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Professor returns from monitoring elections in Venezuela

ATHENS, Ohio (Aug. 26, 2004) -- Election monitoring became a family affair for Tom Walker when he recently joined his son Carlos Walker Uribe as an observer for the recent presidential recall election in Venezuela. Both Walker, the former director of Latin American Studies and professor of political science at Ohio University, and his son have previously served as election observers elsewhere in Latin America. This time were among 40 people observing the Aug. 15 presidential recall referendum in Venezuela as part of Jimmy Carter's Carter Center electoral observation team. The Carter Center collaborated with the Organization of American States (OAS) for this election's observing project.

Although Walker and the other elections observers were well received he said there was an atmosphere of tremendous tension in the country surrounding the recall referendum of President Hugo Chavez. "The Carter/OAS group was seen as very useful in calming things down," Walker said. The populist Chavez won the election with over 57 percent of the vote in an exceptionally high electoral turnout that had Venezuelans standing in long lines at polling places.

According to Walker, losing the referendum actually benefits the opposition in Venezuela because it means Chavez will serve out the rest of his term before the next elections are held. This gives the opposition time to identify and organize around a candidate to replace Chavez. If the recall had gone against Chavez, new presidential elections would have been held within 30 days, and he would have won that election, Walker said, because the opposition now has no unified candidate.

Walker, who researches, writes and teaches about Latin America, and particularly Brazil and Central America, believes Chavez is too harsh and divisive, but said he does like much of what Chavez has done.

"The old system was a superficially nicely functioning democracy dominated by the haves and the have-mores," Walker explained. "Meanwhile Venezuela's poor majority was ignored until 1999 when they voted the leftist populist Chavez into office."

An official observer at three other elections (Nicaragua 1984, 1990 and 1996), Walker had not previously been involved with a Carter Center project, but was impressed. "They do a wonderful job and the Carter/OAS quick counts are extremely accurate," he said. "The counts that the Carter/OAS teams provide within an hour or two after the closing of polling places are never more than one percent off the final election results."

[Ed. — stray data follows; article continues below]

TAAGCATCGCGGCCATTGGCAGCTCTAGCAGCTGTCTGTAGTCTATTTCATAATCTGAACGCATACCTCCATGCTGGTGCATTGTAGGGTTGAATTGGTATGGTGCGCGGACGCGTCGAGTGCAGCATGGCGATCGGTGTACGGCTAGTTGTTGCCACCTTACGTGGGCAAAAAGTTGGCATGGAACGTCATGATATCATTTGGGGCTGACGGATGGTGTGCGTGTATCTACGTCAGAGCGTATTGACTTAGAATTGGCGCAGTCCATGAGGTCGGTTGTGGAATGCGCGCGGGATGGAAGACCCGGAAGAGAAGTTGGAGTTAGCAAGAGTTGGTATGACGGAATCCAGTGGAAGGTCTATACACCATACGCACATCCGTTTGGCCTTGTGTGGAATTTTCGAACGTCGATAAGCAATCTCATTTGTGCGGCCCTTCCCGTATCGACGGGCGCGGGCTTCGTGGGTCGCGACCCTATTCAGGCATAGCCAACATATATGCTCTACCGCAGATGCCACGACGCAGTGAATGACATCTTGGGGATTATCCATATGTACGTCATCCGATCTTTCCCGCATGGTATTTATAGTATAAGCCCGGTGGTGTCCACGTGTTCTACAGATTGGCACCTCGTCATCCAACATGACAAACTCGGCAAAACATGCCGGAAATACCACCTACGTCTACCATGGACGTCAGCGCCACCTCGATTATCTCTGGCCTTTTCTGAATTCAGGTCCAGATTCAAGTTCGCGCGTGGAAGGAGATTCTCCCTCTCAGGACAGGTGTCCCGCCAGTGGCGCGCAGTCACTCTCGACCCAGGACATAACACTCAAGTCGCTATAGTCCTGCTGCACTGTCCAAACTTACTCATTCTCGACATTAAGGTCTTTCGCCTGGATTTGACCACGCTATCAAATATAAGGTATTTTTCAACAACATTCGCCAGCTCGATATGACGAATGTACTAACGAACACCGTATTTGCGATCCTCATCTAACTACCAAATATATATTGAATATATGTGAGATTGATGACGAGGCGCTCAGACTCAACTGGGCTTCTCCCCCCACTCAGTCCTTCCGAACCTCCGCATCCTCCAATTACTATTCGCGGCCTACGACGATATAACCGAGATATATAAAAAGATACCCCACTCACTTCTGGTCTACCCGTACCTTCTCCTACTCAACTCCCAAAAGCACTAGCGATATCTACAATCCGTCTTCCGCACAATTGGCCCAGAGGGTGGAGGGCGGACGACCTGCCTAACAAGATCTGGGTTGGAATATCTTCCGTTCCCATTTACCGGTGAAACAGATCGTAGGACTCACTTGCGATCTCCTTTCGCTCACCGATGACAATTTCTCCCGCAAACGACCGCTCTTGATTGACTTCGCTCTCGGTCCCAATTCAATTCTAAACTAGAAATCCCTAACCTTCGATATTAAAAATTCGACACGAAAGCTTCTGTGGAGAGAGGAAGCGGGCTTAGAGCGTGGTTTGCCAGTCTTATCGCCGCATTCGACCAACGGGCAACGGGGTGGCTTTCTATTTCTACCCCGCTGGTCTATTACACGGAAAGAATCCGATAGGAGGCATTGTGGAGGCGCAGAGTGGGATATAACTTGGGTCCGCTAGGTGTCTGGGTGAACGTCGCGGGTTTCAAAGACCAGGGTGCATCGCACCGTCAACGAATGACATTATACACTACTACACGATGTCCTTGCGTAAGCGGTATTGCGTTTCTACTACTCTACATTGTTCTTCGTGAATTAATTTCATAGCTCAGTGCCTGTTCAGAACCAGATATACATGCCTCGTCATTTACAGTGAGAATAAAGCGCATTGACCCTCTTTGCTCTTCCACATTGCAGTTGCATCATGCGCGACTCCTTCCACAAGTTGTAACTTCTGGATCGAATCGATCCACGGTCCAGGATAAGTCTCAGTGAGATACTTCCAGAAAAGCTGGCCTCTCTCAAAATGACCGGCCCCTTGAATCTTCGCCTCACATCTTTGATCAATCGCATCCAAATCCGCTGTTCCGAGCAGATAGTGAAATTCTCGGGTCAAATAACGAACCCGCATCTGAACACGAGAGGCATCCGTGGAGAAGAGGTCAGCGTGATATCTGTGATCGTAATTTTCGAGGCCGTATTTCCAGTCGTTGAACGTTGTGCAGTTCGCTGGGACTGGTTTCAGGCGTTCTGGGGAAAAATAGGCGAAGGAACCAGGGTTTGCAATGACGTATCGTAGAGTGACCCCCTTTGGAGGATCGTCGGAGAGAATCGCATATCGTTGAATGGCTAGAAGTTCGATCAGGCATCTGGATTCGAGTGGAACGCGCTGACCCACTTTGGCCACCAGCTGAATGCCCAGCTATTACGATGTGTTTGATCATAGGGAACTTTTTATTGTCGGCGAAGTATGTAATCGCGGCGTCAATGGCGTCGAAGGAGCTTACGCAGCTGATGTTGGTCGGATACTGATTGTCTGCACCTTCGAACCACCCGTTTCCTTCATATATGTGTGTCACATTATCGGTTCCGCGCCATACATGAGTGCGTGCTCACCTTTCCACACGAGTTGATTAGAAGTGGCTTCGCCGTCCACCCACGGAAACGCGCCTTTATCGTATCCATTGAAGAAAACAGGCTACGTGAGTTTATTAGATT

According to Walker, the work of the Carter Center is greatly respected and valued as was evident by the response of voters to the observation teams on election day. Walker and his partner visited polling places in the rural state of Cojedes where he said people waiting in lines to vote greeted them with applause and cheers. "They were really glad we were there," he said.

The Carter Center/OAS observers spent two days in Venezuela's capital city Caracas for orientation and instruction. They then were deployed in two-person teams to sites around Venezuela for two days, during which time they visited institutions and people and conducted interviews before observing the election. The Carter Center teams visited polling places when they opened at 5:30 a.m. and dropped in at polling places throughout the day to check for any anomalies. After the election they returned to Caracas for debriefing and press conferences. Despite the endorsement of the OAS, the Carter Center and independent election observers for the results of the recall referendum the opposition leaders have not accepted the results.

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Media Contacts: Professor of Political Science Thomas Walker, (740) 593-1339 or walker@ohio.edu

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